“It would get to a point where development would complete some form of unit testing. Then, the application would be handed off to another organization for component integration testing. When that phase was complete, another organization performed system integration testing.”

“There were three testing cycles and we were always picking up bugs, throwing the application back over the fence to development or, if there were other requirements, back to the business analyst who would then confirm the requirements with business, update the functional spec, and update the test cases. You could be working on a project for five months and still hit a bug that delayed the whole process.”

Read more ›

Single chef-client run with multiple reboots on Windows

This post originally appeared on Chef engineer Alex Vinyar’s blog.

To teach is to learn…

…or something along these lines. “How do I manage reboots with chef-client on Windows” is a question I hear every so often.

So, this time around, I decided to buckle down and write down as many ways as I could remember to reboot a server and continue a chef-client run. No mucking around with the runlist, or messing around with multiple runlists, definitely no manual steps, and most definitely no knife exec.

Here is my brainchild – input and feedback are most welcome!

In my experience I found a couple of common situations where Windows needs to be defibrillated-
  • something has been installed and reboot is needed
  • a bunch of somethings have been installed and reboot is needed
  • something needs to be installed and a reboot is pending
  • a series of somethings needs to be installed and they have various reboot state requirements
  • a week has passed since a reboot has been performed
  • server joined a domain
With Chef managing your infrastructure there is a new reboot scenario:
  • reboot immediately without aborting a chef-client run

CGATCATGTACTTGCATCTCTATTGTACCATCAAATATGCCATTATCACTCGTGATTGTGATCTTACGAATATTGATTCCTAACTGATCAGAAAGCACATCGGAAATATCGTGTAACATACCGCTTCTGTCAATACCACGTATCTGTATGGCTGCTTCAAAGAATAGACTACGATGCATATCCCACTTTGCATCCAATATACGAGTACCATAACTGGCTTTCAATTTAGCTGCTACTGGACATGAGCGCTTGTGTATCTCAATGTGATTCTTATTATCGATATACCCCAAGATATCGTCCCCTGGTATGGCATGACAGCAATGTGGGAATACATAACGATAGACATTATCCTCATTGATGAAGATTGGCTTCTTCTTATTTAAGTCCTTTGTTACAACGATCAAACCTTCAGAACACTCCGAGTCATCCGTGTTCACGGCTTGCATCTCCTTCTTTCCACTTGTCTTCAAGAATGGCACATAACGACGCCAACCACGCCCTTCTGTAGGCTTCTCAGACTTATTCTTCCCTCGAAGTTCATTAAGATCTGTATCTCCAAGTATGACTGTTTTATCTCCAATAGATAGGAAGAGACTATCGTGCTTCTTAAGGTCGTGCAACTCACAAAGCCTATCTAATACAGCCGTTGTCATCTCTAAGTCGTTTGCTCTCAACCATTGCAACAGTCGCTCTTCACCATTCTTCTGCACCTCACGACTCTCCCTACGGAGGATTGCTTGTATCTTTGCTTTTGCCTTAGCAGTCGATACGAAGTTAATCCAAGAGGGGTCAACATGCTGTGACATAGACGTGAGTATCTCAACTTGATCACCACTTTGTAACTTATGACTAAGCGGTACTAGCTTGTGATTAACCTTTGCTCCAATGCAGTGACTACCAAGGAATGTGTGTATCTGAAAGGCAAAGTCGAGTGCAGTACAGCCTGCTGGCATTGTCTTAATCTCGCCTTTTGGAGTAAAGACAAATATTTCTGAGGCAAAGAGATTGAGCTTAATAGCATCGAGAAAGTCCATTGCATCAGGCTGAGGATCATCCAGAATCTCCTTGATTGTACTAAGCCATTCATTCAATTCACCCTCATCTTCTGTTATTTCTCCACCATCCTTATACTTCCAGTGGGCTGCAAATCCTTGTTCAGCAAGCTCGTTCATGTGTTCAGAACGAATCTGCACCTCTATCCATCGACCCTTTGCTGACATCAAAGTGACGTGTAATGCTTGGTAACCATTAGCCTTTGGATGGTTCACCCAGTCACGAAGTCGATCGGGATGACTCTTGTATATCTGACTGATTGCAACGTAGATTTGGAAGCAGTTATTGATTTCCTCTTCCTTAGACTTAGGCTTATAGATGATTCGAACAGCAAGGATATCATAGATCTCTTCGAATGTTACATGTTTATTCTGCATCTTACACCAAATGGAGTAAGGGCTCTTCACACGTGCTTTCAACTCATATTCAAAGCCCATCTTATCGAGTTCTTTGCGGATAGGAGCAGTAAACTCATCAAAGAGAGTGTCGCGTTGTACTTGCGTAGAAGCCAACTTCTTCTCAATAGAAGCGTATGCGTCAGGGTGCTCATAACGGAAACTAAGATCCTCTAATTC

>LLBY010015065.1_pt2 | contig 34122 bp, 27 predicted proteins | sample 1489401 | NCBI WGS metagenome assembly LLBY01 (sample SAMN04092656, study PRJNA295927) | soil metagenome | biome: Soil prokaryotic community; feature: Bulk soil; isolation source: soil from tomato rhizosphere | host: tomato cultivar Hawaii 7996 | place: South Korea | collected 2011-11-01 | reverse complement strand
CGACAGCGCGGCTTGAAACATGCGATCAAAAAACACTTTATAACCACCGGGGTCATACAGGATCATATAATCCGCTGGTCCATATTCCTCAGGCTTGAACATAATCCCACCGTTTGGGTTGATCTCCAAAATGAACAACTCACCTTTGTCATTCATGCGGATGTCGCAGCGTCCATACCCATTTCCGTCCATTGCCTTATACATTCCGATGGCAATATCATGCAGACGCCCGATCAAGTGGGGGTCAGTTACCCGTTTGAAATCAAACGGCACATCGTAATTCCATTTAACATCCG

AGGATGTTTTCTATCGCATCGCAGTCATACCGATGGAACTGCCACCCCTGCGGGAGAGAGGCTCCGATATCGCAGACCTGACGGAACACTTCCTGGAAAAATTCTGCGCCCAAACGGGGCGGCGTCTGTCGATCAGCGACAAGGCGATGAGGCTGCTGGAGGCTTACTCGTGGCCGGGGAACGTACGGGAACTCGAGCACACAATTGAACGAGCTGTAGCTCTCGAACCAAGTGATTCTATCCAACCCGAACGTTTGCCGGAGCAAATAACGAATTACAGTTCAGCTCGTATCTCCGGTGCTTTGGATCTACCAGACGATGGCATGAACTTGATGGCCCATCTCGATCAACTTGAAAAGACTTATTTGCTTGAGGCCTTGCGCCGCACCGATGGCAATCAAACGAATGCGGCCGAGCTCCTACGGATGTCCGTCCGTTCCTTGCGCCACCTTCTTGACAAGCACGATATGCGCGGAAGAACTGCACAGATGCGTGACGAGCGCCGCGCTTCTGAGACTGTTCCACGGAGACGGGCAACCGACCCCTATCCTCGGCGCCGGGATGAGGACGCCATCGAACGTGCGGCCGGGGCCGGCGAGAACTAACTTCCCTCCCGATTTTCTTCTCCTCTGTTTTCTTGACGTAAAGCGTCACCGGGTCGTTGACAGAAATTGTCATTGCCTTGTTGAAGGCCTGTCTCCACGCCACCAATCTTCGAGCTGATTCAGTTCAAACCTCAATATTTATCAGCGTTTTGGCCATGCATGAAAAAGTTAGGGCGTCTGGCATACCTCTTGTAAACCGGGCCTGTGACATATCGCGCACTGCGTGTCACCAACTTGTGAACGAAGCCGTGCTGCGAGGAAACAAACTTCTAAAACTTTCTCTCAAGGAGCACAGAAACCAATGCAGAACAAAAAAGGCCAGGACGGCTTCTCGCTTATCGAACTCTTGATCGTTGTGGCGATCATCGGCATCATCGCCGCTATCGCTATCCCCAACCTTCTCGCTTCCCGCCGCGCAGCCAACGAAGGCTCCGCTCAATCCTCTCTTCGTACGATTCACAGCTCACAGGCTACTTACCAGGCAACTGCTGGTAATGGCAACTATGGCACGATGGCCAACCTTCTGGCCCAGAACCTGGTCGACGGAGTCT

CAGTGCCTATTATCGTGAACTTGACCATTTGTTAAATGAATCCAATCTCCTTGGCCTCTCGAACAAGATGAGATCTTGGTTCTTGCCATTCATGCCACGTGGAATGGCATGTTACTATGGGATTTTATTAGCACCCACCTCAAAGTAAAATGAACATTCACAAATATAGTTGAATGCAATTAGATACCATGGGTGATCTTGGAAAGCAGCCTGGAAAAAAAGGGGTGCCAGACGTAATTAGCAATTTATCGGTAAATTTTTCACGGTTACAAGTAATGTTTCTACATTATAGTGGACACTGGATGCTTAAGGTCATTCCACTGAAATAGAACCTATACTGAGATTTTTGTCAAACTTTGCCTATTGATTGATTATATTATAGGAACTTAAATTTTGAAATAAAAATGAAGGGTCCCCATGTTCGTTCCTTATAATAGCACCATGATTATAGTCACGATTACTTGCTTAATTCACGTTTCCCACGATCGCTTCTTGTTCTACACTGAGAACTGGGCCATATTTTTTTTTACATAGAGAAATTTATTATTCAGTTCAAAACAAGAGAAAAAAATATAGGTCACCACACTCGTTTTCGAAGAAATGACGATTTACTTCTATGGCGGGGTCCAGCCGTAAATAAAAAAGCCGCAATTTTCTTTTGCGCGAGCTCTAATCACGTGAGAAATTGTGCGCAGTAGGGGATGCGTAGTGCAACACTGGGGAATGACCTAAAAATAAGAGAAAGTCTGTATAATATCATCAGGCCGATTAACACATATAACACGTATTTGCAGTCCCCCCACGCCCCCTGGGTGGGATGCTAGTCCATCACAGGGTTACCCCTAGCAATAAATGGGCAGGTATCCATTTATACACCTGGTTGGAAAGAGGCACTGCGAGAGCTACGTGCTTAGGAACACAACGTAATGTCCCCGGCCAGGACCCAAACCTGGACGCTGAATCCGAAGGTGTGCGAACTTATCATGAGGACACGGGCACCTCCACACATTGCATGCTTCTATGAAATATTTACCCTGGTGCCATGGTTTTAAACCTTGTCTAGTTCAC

The patterns in the Github repo allow users to manage reboots at the resource level, or as a wrapper cookbook pattern.

A real example can be seen in pattern two – which was really the genesis for this repo from way back when -

Chef Community Triage and Where You Can Help!

Our Triage Process

The Community Engineering team, along with others in Chef engineering, have been working to triage issues that come in on our open source projects.

Part of that process includes identifying and categorizing issues and assigning them to milestones.  Those milestones are general targets and do not, repeat, do not mean that they’ll be addressed for any particular release.  What the milestones do is provide a backlog to work from for those release points.  At this time, we’ve got to three main milestones (the names of which are subject to change).  They are “Accepted Major“, “Accepted Minor“, and “Help Wanted“.

The “Accepted Major” milestone is intended for features with breaking changes or with a very large scope.

“Accepted Minor” covers work that we, as Chef Engineering, want to implement or resolve – though PRs from the community for features or bugs with this milestone are welcome and encouraged!

The final milestone is “Help Wanted” which covers bugs or feature requests that we’d like to have implemented in Chef, but fall below the priority level for features or bugs in the previous two milestones.

Features or bugs can move between milestones (especially as feedback is added to existing issues or there are multiple reports or requests for a particular bug or feature).

The “Help Wanted” milestone is where we really want your help.  If you have bugs or features you’d like to see that are in this milestone, we are counting on the community to help us deliver these.  You can find all the “Help Wanted” milestone issues for the Chef project with a simple search.